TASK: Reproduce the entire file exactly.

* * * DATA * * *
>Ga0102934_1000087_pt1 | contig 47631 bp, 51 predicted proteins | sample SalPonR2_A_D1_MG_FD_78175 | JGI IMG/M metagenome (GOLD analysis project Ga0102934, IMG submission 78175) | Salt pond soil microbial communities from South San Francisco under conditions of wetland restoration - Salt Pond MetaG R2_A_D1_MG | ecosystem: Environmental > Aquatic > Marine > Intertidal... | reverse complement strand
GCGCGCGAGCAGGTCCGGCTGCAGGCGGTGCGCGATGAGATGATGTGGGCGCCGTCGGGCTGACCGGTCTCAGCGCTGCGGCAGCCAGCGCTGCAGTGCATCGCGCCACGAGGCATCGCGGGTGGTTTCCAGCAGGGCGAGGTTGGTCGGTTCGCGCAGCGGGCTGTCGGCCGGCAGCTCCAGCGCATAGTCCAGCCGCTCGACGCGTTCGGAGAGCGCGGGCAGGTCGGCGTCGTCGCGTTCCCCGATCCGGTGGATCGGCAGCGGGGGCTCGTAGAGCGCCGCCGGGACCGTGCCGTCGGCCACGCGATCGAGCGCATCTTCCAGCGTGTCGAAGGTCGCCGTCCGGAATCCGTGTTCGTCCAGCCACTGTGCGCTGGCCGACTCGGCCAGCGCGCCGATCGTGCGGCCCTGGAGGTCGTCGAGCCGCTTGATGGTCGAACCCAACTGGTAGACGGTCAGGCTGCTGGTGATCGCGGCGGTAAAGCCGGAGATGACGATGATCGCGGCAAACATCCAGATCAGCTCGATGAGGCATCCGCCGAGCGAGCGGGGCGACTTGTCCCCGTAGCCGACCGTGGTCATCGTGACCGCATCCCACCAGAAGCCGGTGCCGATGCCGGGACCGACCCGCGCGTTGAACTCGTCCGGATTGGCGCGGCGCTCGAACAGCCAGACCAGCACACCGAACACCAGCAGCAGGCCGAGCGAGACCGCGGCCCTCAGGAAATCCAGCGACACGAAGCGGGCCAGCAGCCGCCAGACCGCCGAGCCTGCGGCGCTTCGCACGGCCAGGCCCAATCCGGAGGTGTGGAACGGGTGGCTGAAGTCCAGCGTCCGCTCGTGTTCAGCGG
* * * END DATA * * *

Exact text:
>Ga0102934_1000087_pt1 | contig 47631 bp, 51 predicted proteins | sample SalPonR2_A_D1_MG_FD_78175 | JGI IMG/M metagenome (GOLD analysis project Ga0102934, IMG submission 78175) | Salt pond soil microbial communities from South San Francisco under conditions of wetland restoration - Salt Pond MetaG R2_A_D1_MG | ecosystem: Environmental > Aquatic > Marine > Intertidal... | reverse complement strand
GCGCGCGAGCAGGTCCGGCTGCAGGCGGTGCGCGATGAGATGATGTGGGCGCCGTCGGGCTGACCGGTCTCAGCGCTGCGGCAGCCAGCGCTGCAGTGCATCGCGCCACGAGGCATCGCGGGTGGTTTCCAGCAGGGCGAGGTTGGTCGGTTCGCGCAGCGGGCTGTCGGCCGGCAGCTCCAGCGCATAGTCCAGCCGCTCGACGCGTTCGGAGAGCGCGGGCAGGTCGGCGTCGTCGCGTTCCCCGATCCGGTGGATCGGCAGCGGGGGCTCGTAGAGCGCCGCCGGGACCGTGCCGTCGGCCACGCGATCGAGCGCATCTTCCAGCGTGTCGAAGGTCGCCGTCCGGAATCCGTGTTCGTCCAGCCACTGTGCGCTGGCCGACTCGGCCAGCGCGCCGATCGTGCGGCCCTGGAGGTCGTCGAGCCGCTTGATGGTCGAACCCAACTGGTAGACGGTCAGGCTGCTGGTGATCGCGGCGGTAAAGCCGGAGATGACGATGATCGCGGCAAACATCCAGATCAGCTCGATGAGGCATCCGCCGAGCGAGCGGGGCGACTTGTCCCCGTAGCCGACCGTGGTCATCGTGACCGCATCCCACCAGAAGCCGGTGCCGATGCCGGGACCGACCCGCGCGTTGAACTCGTCCGGATTGGCGCGGCGCTCGAACAGCCAGACCAGCACACCGAACACCAGCAGCAGGCCGAGCGAGACCGCGGCCCTCAGGAAATCCAGCGACACGAAGCGGGCCAGCAGCCGCCAGACCGCCGAGCCTGCGGCGCTTCGCACGGCCAGGCCCAATCCGGAGGTGTGGAACGGGTGGCTGAAGTCCAGCGTCCGCTCGTGTTCAGCGG